IT MAY COME as an ugly surprise to those who fell for the cut-now, pay-later tax policies of certain local politicians in Maryland, but now that Annapolis is feeling the pinch, the counties are sure to get squeezed. That's why, for example, we're now hearing a different tune from Larry Hogan and the Trimsters in Prince George's County. Having made much of cutting the property tax rate by 35.5 cents -- thanks to the long-green goodness of the state, which had a surplus to spread around the counties -- Mr. Hogan now warns that hard times are coming.
Maybe it's just as well to revel in times of surplus and not worry about groveling until the money is blown, but after a certain amount of this roller-coaster budgetry, taxpayers may well get sick of being teased. And if things look tight now, wait until next year -- July 1, to be precise -- when every public employee contract in county is scheduled to expire. So far, Mr. Hogan hasn't specified what sort of increase he might be willing to provide, except to say it would be "modest."
That sounds fair enough, but wishing won't make it so; given the county executive's past inepitude when it comes to negotiating, some specifics would help. Taxpayers also might benefit from some indications of what services or how many government jobs Mr. Hogan may be thinking of cutting in the future. And if he plans to go hat in hand to Annapolis again next year in search of more state aid, Mr. Hogan might suggest where the state should curb its spending or raise taxes.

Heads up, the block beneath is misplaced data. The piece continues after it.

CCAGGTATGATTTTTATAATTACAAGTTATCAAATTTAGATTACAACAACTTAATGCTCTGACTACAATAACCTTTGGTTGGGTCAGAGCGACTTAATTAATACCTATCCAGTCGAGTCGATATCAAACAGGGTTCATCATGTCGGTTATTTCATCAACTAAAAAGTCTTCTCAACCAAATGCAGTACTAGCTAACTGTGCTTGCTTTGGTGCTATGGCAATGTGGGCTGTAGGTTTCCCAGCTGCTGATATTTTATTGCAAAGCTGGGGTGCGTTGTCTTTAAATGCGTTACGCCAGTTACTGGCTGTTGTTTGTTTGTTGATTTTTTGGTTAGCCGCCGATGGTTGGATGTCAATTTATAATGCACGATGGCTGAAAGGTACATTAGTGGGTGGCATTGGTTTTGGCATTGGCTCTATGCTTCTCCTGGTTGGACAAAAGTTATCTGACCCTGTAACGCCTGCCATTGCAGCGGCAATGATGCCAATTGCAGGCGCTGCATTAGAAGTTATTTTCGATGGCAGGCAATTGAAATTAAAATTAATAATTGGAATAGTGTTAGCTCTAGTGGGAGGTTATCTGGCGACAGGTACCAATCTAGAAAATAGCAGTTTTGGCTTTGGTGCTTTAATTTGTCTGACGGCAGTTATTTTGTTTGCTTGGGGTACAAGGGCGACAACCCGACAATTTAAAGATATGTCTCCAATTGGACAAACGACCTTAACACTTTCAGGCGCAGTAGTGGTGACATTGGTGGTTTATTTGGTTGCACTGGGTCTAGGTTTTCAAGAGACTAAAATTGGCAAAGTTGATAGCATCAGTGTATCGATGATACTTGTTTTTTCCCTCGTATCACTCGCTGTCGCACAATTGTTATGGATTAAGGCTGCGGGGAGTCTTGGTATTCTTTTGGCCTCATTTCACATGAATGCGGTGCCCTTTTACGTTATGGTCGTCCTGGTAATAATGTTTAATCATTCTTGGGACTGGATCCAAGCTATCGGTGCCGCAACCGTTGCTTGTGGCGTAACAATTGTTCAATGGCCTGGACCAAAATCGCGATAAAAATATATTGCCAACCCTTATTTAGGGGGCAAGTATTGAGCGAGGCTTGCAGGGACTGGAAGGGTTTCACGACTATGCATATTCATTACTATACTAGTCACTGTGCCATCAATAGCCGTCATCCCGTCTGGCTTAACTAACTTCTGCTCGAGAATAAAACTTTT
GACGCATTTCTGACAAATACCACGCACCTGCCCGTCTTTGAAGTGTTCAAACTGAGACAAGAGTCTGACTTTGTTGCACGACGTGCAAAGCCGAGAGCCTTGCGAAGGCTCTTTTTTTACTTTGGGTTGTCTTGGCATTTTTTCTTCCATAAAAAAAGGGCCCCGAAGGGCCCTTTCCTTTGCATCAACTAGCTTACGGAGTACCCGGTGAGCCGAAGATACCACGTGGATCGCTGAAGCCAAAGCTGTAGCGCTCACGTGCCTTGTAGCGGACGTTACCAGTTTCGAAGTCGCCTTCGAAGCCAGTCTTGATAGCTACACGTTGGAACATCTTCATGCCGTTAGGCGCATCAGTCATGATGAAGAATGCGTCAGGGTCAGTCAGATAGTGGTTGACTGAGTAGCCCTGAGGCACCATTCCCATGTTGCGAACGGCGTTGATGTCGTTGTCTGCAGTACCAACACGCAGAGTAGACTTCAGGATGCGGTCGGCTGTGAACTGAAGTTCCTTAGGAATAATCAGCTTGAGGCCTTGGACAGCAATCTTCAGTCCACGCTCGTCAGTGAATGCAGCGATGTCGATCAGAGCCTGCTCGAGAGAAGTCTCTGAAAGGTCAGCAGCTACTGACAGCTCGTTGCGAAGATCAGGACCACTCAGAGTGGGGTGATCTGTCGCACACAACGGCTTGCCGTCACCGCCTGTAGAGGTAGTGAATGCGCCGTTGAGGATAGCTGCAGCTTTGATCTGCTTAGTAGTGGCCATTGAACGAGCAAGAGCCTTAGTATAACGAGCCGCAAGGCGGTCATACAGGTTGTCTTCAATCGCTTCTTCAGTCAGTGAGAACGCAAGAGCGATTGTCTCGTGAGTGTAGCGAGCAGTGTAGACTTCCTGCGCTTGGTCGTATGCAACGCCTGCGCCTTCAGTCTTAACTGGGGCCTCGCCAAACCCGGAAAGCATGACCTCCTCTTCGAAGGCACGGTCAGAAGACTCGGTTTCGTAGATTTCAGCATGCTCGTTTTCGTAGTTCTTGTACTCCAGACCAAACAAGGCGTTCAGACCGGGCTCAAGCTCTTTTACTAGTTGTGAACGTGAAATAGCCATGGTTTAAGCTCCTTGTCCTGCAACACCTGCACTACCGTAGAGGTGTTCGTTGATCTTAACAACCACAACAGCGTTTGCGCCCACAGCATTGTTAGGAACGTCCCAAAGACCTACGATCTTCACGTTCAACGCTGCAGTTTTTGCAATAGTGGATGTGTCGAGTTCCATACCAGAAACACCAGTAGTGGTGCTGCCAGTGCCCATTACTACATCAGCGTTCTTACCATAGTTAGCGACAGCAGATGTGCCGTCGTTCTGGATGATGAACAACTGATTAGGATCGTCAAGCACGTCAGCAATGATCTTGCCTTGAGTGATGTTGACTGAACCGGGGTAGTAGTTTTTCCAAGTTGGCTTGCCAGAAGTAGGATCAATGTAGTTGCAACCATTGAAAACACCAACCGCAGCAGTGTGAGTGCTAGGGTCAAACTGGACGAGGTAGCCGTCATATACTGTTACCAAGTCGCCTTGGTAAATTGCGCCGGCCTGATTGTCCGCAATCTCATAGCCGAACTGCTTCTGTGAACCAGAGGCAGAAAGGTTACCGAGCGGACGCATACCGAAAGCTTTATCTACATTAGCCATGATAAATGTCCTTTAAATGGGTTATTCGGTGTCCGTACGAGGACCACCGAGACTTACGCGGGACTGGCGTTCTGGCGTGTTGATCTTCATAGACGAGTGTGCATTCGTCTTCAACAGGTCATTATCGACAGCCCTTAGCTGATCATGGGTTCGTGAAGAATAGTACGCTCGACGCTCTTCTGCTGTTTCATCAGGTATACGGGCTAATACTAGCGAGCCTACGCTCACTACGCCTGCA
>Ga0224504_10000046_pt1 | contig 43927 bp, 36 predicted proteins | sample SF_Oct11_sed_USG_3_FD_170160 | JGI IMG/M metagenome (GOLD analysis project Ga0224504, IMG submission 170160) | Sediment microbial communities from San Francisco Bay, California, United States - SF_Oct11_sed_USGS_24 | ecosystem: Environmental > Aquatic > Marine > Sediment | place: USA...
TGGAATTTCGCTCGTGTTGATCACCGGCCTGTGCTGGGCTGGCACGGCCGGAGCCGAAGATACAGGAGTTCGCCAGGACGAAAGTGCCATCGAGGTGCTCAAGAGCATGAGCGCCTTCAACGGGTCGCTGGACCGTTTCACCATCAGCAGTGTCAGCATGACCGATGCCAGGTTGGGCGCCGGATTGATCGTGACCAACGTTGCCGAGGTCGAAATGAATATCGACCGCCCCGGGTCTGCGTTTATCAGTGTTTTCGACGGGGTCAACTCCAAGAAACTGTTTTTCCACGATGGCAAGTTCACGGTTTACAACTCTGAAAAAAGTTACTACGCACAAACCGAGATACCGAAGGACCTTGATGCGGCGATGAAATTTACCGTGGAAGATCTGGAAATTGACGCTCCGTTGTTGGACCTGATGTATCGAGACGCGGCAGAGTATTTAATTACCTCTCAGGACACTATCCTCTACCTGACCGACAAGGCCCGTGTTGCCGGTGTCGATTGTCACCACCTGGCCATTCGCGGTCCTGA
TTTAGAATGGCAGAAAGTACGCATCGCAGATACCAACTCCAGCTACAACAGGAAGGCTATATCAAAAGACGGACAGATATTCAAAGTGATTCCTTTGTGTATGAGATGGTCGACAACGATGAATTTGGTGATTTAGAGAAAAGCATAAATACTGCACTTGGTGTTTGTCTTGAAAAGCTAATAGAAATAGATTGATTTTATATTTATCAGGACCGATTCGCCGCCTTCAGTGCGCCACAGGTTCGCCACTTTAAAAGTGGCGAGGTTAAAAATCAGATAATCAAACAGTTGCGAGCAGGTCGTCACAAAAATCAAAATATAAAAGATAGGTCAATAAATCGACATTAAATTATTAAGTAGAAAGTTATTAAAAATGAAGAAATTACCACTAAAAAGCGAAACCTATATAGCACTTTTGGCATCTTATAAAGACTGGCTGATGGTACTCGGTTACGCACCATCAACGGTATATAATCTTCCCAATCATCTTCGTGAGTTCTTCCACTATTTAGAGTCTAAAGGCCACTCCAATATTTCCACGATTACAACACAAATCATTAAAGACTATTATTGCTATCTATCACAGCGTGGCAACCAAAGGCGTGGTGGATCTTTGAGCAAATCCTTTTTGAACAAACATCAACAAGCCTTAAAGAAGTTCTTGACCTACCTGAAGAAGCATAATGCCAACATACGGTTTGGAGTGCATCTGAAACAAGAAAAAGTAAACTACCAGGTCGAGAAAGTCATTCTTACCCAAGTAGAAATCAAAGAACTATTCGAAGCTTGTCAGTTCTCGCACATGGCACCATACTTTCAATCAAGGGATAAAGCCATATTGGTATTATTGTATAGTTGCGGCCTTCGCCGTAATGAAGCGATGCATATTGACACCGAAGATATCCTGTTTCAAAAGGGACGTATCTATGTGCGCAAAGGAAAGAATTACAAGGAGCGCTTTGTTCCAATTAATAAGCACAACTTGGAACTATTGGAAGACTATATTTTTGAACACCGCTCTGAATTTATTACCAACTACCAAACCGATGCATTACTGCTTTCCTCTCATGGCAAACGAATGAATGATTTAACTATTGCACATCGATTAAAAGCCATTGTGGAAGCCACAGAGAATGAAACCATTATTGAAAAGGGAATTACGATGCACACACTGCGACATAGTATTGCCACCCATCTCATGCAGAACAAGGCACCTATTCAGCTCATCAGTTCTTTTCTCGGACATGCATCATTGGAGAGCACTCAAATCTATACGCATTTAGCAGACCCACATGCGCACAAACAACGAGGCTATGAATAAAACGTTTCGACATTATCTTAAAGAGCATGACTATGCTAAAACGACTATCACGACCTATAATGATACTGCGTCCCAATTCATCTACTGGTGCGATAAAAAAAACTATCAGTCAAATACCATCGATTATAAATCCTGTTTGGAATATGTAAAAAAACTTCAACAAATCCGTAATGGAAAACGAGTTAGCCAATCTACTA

Before responding to any plea from Prince George's, Gov. Harry Hughes and the state legislators may wish to know, too, whether Mr. Hogan or others in the county are willing to support some easing of the TRIM amendment restrictions -- since therein lies part of the hard times ahead for the county. There is nothing wrong with a little warning of financial bad news, but this red-ink alert doesn't exactly come out of the blue -- and neither should a county executive's proposal to cope with it.